Ninja Email Management With an Assistant

1/9/2016 |

I’m often asked about the best practices for managing your email inbox with the help of an assistant, and how that differs from managing your inbox ‘solo’ like in the email chapter of ‘How to be a Productivity Ninja’, or in our email training workshops. It’s something I’ve thought about a lot over the years. For many years I was actually quite reluctant to give up full control of my emails. I still think the idea of completely delegating or removing email from your life is unrealistic for most folks. Basically, only people with really dull jobs and lives can fully automate email! A great assistant can help you think and even pre-empt what you’re going to think about lots of things, but there will always be interesting things you’ll need to cast your eye on, where only you can know what you want to do next.

My assistant, Caitlin, has been with me for six months. Before that, I mainly used virtual assistants for email and diary management. This worked well, and everything I talk about here can be done virtually too, but sometimes there’s no substitute for being in the same room. It’s all about clear rules and clear communication. So here’s our basic approach.

Going Dark

The ultimate aim of having Caitlin manage my inbox and diary is to help me spend a lot of my time in ‘go dark’ mode. In other words, by her keeping an eye on things and processing as much as she can without me, I can not only switch email off, but – and here’s the crucial bit – trust that things are continuing in my absence and that I’m not going to miss anything big. So Caitlin’s main roles are:

  1. To filter out the stuff that needs my action into a separate folder.
  2. To handle diary enquiries, do the ‘nuts and bolts’ of setting up meetings, and handle the logistics of them such as travel.
  3. To help me with replies to emails when I’m processing (we do this by me dictating emails to her, which she sends out from my email address).
  4. To be a bit of a ‘gatekeeper’ for me. I get a lot of requests from people offering to buy me coffee in exchange for an hour of my time, and without Caitlin, I’d probably say yes to a lot more of them than is healthy or productive, just because I don’t like saying no! Having Caitlin in my corner here helps me evaluate what’s worthwhile, and also protect my own time for writing and creation.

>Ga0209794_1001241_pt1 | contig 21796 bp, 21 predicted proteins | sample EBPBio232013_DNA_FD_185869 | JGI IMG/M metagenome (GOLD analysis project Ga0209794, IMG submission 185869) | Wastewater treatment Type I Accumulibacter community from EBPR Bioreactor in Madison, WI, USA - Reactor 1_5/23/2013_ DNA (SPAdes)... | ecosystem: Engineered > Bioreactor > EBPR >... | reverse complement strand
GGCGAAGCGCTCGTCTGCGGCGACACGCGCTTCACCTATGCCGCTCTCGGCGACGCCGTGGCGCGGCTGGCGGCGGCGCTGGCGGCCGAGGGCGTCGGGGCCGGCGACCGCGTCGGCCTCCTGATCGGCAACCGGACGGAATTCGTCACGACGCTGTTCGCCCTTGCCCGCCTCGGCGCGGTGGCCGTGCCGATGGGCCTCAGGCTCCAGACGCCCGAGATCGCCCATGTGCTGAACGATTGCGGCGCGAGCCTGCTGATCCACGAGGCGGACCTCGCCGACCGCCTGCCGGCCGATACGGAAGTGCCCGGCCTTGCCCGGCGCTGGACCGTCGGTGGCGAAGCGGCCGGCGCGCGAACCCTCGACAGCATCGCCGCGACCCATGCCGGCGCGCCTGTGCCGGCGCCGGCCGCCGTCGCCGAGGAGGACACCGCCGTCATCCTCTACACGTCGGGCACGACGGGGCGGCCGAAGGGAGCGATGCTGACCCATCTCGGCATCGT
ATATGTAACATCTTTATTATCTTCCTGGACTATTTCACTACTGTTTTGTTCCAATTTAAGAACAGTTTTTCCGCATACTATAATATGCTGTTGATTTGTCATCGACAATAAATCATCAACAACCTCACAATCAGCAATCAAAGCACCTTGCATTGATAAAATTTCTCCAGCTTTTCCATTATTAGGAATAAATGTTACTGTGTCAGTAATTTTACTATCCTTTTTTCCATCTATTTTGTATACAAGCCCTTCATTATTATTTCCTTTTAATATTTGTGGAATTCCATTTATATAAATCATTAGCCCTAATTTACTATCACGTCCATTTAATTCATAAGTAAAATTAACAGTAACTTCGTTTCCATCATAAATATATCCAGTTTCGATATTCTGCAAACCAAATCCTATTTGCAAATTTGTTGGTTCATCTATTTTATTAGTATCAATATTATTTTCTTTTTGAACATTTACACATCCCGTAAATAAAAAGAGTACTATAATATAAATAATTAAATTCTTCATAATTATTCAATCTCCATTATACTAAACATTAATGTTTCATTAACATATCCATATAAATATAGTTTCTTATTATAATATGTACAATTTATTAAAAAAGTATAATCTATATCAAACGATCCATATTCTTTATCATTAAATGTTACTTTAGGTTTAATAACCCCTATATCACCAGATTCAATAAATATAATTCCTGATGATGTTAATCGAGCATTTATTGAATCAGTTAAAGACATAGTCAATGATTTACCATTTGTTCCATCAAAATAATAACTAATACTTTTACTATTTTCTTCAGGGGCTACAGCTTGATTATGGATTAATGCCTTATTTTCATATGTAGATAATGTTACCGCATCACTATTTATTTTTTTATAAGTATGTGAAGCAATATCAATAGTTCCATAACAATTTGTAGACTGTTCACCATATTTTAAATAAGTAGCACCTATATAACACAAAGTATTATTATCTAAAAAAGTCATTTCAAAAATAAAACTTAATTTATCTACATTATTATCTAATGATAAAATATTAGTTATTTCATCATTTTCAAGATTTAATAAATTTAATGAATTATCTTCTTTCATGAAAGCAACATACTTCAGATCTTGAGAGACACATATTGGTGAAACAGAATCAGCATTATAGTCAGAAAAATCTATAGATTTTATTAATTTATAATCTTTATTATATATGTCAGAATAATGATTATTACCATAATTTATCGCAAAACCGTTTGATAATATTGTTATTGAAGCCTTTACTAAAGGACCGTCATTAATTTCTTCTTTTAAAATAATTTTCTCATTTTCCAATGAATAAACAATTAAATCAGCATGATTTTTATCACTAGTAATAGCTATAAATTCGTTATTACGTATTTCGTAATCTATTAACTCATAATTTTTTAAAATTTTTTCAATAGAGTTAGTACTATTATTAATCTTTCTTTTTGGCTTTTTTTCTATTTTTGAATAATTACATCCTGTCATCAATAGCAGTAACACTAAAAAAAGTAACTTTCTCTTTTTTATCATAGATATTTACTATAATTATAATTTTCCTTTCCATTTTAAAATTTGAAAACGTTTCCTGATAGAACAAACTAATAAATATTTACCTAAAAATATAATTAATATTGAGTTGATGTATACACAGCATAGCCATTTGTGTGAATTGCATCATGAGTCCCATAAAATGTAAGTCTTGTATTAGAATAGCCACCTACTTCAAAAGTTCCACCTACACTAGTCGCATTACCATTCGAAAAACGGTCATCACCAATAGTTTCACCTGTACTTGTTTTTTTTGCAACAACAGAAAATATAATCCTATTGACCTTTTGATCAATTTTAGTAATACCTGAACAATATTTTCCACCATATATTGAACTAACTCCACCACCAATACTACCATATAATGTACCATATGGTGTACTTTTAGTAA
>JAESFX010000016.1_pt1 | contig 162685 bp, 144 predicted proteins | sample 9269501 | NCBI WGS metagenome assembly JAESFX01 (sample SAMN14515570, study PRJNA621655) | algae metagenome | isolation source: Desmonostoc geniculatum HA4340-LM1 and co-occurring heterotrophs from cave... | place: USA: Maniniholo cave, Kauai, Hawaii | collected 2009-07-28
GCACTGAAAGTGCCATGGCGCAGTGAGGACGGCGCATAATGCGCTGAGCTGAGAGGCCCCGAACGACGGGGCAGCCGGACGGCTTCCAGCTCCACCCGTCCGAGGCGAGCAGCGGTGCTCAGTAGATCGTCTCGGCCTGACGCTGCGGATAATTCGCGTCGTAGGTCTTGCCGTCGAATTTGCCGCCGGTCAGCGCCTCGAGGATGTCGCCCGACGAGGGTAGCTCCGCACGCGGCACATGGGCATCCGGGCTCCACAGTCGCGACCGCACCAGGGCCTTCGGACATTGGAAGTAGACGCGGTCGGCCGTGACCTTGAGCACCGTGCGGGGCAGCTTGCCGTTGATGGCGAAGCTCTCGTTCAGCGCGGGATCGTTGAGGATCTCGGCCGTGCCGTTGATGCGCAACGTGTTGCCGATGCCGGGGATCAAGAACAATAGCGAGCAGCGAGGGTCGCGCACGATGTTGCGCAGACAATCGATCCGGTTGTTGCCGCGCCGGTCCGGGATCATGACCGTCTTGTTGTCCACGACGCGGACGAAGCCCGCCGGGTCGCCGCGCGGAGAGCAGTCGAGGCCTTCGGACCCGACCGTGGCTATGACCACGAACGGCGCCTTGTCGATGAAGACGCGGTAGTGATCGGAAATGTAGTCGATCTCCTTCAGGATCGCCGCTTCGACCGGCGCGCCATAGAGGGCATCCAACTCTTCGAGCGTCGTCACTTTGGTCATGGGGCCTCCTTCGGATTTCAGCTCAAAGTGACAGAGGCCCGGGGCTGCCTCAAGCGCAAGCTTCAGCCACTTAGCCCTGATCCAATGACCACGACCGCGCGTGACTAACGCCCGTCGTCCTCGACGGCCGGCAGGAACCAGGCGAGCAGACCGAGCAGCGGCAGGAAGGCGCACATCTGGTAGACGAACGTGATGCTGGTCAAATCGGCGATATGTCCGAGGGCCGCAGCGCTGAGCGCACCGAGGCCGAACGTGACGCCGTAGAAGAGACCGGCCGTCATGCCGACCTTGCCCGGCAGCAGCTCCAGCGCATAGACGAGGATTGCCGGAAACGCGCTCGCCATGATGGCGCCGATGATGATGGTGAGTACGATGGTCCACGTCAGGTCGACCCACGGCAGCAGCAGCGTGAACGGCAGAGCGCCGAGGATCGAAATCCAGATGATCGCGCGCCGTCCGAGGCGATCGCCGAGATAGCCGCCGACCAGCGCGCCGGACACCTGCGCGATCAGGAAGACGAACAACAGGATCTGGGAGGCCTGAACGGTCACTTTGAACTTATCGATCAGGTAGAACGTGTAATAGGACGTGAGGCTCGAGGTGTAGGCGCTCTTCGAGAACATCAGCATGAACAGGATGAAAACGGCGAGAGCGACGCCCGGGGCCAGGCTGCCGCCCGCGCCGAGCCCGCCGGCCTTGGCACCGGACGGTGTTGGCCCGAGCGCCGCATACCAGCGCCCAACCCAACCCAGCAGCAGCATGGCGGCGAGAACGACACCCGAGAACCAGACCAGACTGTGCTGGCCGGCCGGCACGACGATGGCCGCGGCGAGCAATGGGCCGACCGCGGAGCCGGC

5. Caitlin also plays an important role as a bit of a sounding board for me – so sometimes I can talk through what I plan to say in response to a certain email, but the act of dictating it out loud makes me think twice, or change my mind, or just refine my approach.

Ninja Email Management

Caitlin and I do Monday afternoons and Thursday mornings. For most people (including me, probably!), it would probably make more sense to do it daily or more than twice a week.

The key folders we use as part of my inbox management…


This folder is where Caitlin puts the stuff I should read. The idea is to cut out the strings of emails, the unnecessary stuff, the ‘thanks’ replies, etc, before I get to it. So when I get to this folder with her, it’s kind of like the inbox, (but quicker for me to deal with).


To make the above work, the circulars folder also acts as a catch-all for any “if in doubt” emails that Caitlin isn’t confident about deleting. The deal is I should check that folder once a week or so.


Anything to do with dates or my availability goes in here. Then, twice a week when we process the inbox, and once ‘g2r’ has been cleared down to zero together, we also throw out the diary requests, look at what I can say yes to, and work out how to make my travel as efficient as possible. Basically I find this 10 times easier when I can properly get deep into the calendar, and make less mistakes/double bookings that way.

Some others that either I’ve played with, or coached others to use…


Worked with an MP and his assistant. She put stuff in there that definitely needed his email reply as the next move.


Same MP would use this folder for things like stock replies to petition letters, where basically the action is so self-explanatory that it doesn’t need discussing.


When I did all the finance and book-keeping for the company for a while, I used this to batch process it, much like the @diary folder.

Email Typing

Talk about the fuck-ups, without swearing

Finally, the other piece of advice I would give about making it work is to do a 5 minute “how’s it going” review of your communication once a week (in addition to longer 121’s about the job in general, of course). Caitlin has a really hard job, which is to second-guess how I would think, and pre-empt what I need. So it’s easy for frustration to build up on both sides when communication is less than crystal clear. Create a checklist to ask the questions here, including “what’s bugged me this week” so that you make it explicitly OK to have the awkward conversations. And realize it’s about continuously improving it, rather than getting perfect about it. It’s too stressful a thing to expect to be done perfectly – but that’s easy to forget that in the day-to-day. If you both treat occasional mistakes as just a natural part of the process, rather than a crisis to feel angry or guilty about, then it makes the entire thing much easier.

By Graham Allcott 

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